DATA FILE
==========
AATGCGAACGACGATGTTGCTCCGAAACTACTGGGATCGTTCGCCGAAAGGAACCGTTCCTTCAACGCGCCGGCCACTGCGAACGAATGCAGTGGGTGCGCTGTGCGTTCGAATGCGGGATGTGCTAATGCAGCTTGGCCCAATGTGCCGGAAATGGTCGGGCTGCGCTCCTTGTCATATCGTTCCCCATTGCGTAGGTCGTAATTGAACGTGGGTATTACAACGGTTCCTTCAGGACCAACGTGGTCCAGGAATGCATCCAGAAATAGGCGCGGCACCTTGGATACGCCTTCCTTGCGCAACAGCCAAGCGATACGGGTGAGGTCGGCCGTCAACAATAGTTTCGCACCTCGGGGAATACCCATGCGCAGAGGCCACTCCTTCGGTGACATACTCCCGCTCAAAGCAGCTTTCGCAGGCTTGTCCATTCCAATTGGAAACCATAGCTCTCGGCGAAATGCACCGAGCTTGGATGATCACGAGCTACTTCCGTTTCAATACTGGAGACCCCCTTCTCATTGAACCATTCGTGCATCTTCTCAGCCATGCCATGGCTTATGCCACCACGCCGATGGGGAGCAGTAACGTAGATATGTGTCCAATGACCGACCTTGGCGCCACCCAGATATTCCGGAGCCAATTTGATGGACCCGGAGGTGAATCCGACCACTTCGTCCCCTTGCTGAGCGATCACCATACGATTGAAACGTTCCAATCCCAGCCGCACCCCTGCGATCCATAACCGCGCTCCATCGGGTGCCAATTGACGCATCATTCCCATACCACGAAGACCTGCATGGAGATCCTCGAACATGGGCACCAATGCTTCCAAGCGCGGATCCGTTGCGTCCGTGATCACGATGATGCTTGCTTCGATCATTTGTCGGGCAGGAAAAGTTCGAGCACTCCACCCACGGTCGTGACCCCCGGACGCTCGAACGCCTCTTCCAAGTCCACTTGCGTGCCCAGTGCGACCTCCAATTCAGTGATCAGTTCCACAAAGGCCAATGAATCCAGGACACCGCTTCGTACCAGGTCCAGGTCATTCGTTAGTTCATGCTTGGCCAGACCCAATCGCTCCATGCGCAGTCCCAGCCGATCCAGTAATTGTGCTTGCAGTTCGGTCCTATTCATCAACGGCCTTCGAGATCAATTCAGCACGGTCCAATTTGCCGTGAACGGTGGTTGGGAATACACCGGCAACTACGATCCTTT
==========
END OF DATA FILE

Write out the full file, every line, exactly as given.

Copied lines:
AATGCGAACGACGATGTTGCTCCGAAACTACTGGGATCGTTCGCCGAAAGGAACCGTTCCTTCAACGCGCCGGCCACTGCGAACGAATGCAGTGGGTGCGCTGTGCGTTCGAATGCGGGATGTGCTAATGCAGCTTGGCCCAATGTGCCGGAAATGGTCGGGCTGCGCTCCTTGTCATATCGTTCCCCATTGCGTAGGTCGTAATTGAACGTGGGTATTACAACGGTTCCTTCAGGACCAACGTGGTCCAGGAATGCATCCAGAAATAGGCGCGGCACCTTGGATACGCCTTCCTTGCGCAACAGCCAAGCGATACGGGTGAGGTCGGCCGTCAACAATAGTTTCGCACCTCGGGGAATACCCATGCGCAGAGGCCACTCCTTCGGTGACATACTCCCGCTCAAAGCAGCTTTCGCAGGCTTGTCCATTCCAATTGGAAACCATAGCTCTCGGCGAAATGCACCGAGCTTGGATGATCACGAGCTACTTCCGTTTCAATACTGGAGACCCCCTTCTCATTGAACCATTCGTGCATCTTCTCAGCCATGCCATGGCTTATGCCACCACGCCGATGGGGAGCAGTAACGTAGATATGTGTCCAATGACCGACCTTGGCGCCACCCAGATATTCCGGAGCCAATTTGATGGACCCGGAGGTGAATCCGACCACTTCGTCCCCTTGCTGAGCGATCACCATACGATTGAAACGTTCCAATCCCAGCCGCACCCCTGCGATCCATAACCGCGCTCCATCGGGTGCCAATTGACGCATCATTCCCATACCACGAAGACCTGCATGGAGATCCTCGAACATGGGCACCAATGCTTCCAAGCGCGGATCCGTTGCGTCCGTGATCACGATGATGCTTGCTTCGATCATTTGTCGGGCAGGAAAAGTTCGAGCACTCCACCCACGGTCGTGACCCCCGGACGCTCGAACGCCTCTTCCAAGTCCACTTGCGTGCCCAGTGCGACCTCCAATTCAGTGATCAGTTCCACAAAGGCCAATGAATCCAGGACACCGCTTCGTACCAGGTCCAGGTCATTCGTTAGTTCATGCTTGGCCAGACCCAATCGCTCCATGCGCAGTCCCAGCCGATCCAGTAATTGTGCTTGCAGTTCGGTCCTATTCATCAACGGCCTTCGAGATCAATTCAGCACGGTCCAATTTGCCGTGAACGGTGGTTGGGAATACACCGGCAACTACGATCCTTT